Women’s Herbal Conference, Glastonbury Goddess Conference, West Kentucky Hoodoo Rootworker Heritage Festival, and other gatherings.

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The Ancestor Vigil

We've been doing the Ancestor Vigil here for about 20 years and every year it is a little different but the intention is always the same. It is not a Samhain ritual, it is not a celebration of Hallowe'en, it does not glom onto the trendy love of Dia de los Muertes. It is a ritual commemoration of the Recent Dead, the Beloved Long Dead and the Mighty Dead.

We set up a central altar, a candle-lighting station and a place to get more info on Mother Grove Goddess Temple and to leave your food donations for the food pantry. People are invited to place mementos on the altar and there is a place in the ritual where we speak the names of the dead that are closest to us.

I keep a Samhain list every year and I read that aloud, too.  There is a section of the ritual devoted to victims of religious persecution and a segment there on the European Inquisitions.

It is an interactive ritual--and that's what gives it its longevity, I think.

We chant towards the end and the intention is to rend the veil between the worlds and welcome in the Ancestors. Last year, we had a fiddler up in the balcony of the beautiful parish hall where we do this ritual.  She was fiddling as the names were read and gradually her balcony filled with shadow people--something several attendees remarked on.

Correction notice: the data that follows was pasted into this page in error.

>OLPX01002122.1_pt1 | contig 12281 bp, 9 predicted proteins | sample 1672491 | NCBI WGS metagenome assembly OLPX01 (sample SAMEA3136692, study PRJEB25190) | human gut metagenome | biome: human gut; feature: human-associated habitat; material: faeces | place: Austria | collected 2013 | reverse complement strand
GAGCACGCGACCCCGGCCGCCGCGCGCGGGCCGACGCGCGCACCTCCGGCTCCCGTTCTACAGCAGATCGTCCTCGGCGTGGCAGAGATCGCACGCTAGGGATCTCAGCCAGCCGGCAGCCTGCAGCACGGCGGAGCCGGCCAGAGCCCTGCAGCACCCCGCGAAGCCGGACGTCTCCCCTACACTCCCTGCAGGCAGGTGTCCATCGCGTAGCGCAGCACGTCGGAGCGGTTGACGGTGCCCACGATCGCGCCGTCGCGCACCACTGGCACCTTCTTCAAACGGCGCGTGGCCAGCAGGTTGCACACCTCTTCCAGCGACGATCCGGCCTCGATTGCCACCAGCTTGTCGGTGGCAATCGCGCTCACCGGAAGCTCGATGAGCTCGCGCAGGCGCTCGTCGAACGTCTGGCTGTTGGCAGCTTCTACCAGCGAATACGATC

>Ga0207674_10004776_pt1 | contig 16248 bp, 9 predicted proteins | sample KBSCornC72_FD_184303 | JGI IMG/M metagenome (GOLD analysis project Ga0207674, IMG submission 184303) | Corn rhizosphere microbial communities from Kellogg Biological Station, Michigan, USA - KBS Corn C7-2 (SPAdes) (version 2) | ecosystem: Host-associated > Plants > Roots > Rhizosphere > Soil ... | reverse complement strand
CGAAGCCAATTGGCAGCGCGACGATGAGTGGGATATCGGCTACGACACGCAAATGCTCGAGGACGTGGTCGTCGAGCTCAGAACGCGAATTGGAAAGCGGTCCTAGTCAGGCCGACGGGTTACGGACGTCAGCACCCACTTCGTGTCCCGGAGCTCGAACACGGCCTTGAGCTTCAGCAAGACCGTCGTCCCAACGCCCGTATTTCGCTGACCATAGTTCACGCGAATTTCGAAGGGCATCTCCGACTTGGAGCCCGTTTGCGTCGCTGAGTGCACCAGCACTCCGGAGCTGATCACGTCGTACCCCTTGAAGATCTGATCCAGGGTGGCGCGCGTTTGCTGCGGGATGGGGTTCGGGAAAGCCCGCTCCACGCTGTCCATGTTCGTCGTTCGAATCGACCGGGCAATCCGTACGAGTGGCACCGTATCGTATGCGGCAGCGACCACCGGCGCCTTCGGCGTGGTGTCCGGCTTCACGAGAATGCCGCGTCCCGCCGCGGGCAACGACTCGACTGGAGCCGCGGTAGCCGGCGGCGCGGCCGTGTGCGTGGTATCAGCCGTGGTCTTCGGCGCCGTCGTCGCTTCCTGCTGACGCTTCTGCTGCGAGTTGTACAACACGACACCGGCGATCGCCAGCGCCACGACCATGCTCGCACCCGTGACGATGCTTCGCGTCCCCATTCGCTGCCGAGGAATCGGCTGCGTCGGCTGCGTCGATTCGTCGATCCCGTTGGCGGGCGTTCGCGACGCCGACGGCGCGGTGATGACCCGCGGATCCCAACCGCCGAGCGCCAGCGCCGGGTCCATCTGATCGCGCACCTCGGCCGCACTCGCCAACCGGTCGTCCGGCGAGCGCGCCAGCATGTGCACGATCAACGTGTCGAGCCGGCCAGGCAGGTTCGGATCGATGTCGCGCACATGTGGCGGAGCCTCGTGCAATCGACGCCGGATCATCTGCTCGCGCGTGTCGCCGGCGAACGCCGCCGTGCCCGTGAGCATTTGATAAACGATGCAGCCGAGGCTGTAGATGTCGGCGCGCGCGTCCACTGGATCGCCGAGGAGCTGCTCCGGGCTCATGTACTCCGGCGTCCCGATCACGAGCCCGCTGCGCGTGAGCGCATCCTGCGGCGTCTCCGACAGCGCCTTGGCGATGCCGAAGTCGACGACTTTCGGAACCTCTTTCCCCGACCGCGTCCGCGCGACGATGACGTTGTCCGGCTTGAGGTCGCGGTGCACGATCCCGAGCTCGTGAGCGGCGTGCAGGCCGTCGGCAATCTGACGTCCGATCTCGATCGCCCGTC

This year, a remarkable singer gave us "O, Death"--the first time she'd sung that piece in a public setting. Her voice rang through the rafters of the old place and most of us sat transfixed as the music and the setting took her. And, again, the place filled with the Other Crowd, as Eddie Lenihan might say.

I maintain that the "veil" is so thin these days as to be non-existent, and so attendees went home with their Ancestors in the back seat of the car, chatty, making themselves at home.  When I unpacked everything yesterday at the temple, there they were, hanging around the Ancestor altar, drinking coffee.

And now, you must excuse me. We have the Samhain ritual itself on Friday and I have some turnips to carve. But right now, I have biscuits to bake and fatback to fry up. They get so hungry this time of year, those Ancestors.

 

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H. Byron Ballard is a ritualist, teacher, speaker and writer. She has taught at Sacred Space Conference, Pagan Unity Festival, Southeast Her essays are featured in several anthologies, including “Birthed from Scorched Hearts“ (Fulcrum Press), “Christmas Presence“ (Catawba Press), “Women’s Voices in Magic” (Megalithica Books), “Into the Great Below” and “Skalded Apples” (both from Asphodel Press.) Her book Staubs and Ditchwater: an Introduction to Hillfolks Hoodoo (Silver Rings Press) debuted in June 2012. Byron is currently at work on Earth Works: Eight Ceremonies for a Changing Planet. Contact her at info@myvillagewitch.com,

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